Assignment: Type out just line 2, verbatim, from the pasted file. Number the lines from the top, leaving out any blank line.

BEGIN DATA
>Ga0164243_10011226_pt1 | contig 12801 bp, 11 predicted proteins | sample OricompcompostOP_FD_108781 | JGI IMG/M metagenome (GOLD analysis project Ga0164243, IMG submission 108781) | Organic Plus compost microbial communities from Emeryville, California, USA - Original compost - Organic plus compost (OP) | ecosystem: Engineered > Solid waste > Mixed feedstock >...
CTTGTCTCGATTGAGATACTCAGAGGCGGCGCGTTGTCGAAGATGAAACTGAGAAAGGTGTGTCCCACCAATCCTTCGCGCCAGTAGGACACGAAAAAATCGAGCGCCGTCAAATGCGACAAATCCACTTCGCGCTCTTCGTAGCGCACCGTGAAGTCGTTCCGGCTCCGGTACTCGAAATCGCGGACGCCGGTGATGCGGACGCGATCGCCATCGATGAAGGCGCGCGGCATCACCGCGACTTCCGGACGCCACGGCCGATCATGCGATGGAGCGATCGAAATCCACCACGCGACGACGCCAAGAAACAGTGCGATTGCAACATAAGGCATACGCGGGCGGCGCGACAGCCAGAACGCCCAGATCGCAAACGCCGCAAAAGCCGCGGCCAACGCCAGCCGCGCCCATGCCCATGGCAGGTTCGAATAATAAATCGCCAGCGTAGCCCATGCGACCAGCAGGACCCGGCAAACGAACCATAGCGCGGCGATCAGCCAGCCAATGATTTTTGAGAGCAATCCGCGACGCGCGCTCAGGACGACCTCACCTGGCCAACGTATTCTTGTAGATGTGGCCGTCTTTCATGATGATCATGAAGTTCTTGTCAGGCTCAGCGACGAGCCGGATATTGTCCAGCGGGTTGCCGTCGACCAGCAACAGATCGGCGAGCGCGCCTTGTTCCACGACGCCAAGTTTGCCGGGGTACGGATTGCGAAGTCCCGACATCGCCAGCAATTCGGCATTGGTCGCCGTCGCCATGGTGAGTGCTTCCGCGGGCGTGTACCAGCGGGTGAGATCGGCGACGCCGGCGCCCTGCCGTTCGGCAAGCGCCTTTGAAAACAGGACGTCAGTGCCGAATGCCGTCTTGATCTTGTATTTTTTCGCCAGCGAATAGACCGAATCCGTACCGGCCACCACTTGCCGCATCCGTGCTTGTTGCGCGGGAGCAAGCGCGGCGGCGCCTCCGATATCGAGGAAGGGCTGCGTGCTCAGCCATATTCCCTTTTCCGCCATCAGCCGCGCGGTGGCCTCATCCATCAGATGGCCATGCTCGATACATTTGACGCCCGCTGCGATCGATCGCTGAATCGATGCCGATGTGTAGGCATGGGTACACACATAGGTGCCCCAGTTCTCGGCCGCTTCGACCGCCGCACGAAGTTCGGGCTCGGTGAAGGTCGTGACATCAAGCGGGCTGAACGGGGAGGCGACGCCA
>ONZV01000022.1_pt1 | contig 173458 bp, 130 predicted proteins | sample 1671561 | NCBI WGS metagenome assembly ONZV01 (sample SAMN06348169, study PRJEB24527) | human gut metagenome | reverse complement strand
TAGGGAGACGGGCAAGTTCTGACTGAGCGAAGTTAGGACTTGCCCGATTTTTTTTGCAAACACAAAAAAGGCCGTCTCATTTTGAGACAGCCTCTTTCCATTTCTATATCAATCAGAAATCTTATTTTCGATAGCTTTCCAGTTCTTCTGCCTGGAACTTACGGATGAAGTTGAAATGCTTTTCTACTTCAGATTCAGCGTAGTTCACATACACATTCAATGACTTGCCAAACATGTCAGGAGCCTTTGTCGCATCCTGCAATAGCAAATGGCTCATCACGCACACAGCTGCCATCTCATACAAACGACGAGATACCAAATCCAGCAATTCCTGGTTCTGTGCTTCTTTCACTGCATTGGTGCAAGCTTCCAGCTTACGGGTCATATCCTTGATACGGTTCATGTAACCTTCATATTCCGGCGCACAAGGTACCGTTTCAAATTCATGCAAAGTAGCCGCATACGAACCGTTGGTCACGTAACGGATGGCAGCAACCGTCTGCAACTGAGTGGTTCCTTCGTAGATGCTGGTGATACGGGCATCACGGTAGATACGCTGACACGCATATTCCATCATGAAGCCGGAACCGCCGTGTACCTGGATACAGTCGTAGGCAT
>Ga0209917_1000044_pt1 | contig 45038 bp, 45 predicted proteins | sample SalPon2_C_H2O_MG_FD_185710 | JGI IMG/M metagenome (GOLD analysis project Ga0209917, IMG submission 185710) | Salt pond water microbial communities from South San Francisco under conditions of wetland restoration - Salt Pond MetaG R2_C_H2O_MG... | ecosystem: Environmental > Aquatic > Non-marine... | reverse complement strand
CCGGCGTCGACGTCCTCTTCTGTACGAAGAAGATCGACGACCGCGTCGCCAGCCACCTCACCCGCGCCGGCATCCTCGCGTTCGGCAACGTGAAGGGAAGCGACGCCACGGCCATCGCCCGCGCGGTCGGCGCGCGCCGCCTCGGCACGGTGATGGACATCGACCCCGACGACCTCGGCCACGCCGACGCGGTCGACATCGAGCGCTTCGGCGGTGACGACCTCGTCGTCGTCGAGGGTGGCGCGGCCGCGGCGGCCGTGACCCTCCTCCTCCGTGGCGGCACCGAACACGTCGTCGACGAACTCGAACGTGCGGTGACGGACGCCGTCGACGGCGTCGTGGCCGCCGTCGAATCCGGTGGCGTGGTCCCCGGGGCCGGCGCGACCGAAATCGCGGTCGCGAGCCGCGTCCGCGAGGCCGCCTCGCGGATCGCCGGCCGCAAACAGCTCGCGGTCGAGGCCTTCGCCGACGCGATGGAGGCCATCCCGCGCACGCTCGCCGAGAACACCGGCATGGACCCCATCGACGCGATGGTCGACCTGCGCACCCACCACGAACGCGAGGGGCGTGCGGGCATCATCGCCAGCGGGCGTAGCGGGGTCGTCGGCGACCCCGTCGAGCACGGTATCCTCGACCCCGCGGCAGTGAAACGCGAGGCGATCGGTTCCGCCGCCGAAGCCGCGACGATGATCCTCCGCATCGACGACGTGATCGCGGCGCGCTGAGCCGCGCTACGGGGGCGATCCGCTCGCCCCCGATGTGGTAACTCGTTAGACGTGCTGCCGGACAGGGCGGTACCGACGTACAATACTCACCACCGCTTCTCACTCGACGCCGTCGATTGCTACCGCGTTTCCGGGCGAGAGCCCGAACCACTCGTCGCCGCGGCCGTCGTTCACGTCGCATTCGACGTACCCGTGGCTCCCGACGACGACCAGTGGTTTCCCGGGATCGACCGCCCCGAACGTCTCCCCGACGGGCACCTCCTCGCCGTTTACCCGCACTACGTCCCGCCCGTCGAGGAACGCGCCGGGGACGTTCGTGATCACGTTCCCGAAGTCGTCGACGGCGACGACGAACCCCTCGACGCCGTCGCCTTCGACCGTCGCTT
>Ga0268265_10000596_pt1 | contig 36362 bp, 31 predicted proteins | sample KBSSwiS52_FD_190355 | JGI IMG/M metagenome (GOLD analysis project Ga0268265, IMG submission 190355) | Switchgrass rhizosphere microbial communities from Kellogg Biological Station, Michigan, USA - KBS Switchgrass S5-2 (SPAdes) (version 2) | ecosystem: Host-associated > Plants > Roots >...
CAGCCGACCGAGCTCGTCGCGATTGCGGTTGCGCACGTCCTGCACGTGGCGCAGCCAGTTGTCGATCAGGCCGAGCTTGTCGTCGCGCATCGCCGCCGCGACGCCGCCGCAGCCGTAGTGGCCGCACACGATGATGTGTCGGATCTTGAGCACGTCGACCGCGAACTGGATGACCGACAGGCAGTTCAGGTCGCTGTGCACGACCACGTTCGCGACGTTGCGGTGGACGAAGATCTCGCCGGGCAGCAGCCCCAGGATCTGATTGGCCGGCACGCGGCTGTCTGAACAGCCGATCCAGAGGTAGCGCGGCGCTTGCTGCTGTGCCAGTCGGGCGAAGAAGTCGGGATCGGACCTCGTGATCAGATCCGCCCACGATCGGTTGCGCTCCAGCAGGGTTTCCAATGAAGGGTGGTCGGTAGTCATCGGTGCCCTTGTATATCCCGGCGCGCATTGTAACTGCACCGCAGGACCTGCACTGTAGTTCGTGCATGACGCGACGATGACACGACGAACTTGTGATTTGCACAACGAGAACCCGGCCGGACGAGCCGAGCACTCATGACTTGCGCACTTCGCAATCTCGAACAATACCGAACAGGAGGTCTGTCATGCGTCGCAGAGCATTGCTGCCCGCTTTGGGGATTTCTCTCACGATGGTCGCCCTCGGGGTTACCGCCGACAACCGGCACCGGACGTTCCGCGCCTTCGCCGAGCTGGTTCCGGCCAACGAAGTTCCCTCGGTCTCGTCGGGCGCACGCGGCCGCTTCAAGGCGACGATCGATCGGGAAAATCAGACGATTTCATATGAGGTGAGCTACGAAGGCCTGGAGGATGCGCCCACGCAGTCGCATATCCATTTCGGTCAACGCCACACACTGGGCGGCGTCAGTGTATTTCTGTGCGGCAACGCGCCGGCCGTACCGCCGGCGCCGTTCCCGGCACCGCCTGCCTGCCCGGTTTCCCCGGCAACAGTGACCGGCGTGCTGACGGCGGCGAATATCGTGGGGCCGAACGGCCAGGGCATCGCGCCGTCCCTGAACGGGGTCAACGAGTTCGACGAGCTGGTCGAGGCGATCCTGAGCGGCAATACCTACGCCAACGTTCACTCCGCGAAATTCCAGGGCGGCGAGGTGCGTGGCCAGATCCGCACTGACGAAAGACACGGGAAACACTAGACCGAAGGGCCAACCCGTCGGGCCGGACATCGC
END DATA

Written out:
CTTGTCTCGATTGAGATACTCAGAGGCGGCGCGTTGTCGAAGATGAAACTGAGAAAGGTGTGTCCCACCAATCCTTCGCGCCAGTAGGACACGAAAAAATCGAGCGCCGTCAAATGCGACAAATCCACTTCGCGCTCTTCGTAGCGCACCGTGAAGTCGTTCCGGCTCCGGTACTCGAAATCGCGGACGCCGGTGATGCGGACGCGATCGCCATCGATGAAGGCGCGCGGCATCACCGCGACTTCCGGACGCCACGGCCGATCATGCGATGGAGCGATCGAAATCCACCACGCGACGACGCCAAGAAACAGTGCGATTGCAACATAAGGCATACGCGGGCGGCGCGACAGCCAGAACGCCCAGATCGCAAACGCCGCAAAAGCCGCGGCCAACGCCAGCCGCGCCCATGCCCATGGCAGGTTCGAATAATAAATCGCCAGCGTAGCCCATGCGACCAGCAGGACCCGGCAAACGAACCATAGCGCGGCGATCAGCCAGCCAATGATTTTTGAGAGCAATCCGCGACGCGCGCTCAGGACGACCTCACCTGGCCAACGTATTCTTGTAGATGTGGCCGTCTTTCATGATGATCATGAAGTTCTTGTCAGGCTCAGCGACGAGCCGGATATTGTCCAGCGGGTTGCCGTCGACCAGCAACAGATCGGCGAGCGCGCCTTGTTCCACGACGCCAAGTTTGCCGGGGTACGGATTGCGAAGTCCCGACATCGCCAGCAATTCGGCATTGGTCGCCGTCGCCATGGTGAGTGCTTCCGCGGGCGTGTACCAGCGGGTGAGATCGGCGACGCCGGCGCCCTGCCGTTCGGCAAGCGCCTTTGAAAACAGGACGTCAGTGCCGAATGCCGTCTTGATCTTGTATTTTTTCGCCAGCGAATAGACCGAATCCGTACCGGCCACCACTTGCCGCATCCGTGCTTGTTGCGCGGGAGCAAGCGCGGCGGCGCCTCCGATATCGAGGAAGGGCTGCGTGCTCAGCCATATTCCCTTTTCCGCCATCAGCCGCGCGGTGGCCTCATCCATCAGATGGCCATGCTCGATACATTTGACGCCCGCTGCGATCGATCGCTGAATCGATGCCGATGTGTAGGCATGGGTACACACATAGGTGCCCCAGTTCTCGGCCGCTTCGACCGCCGCACGAAGTTCGGGCTCGGTGAAGGTCGTGACATCAAGCGGGCTGAACGGGGAGGCGACGCCA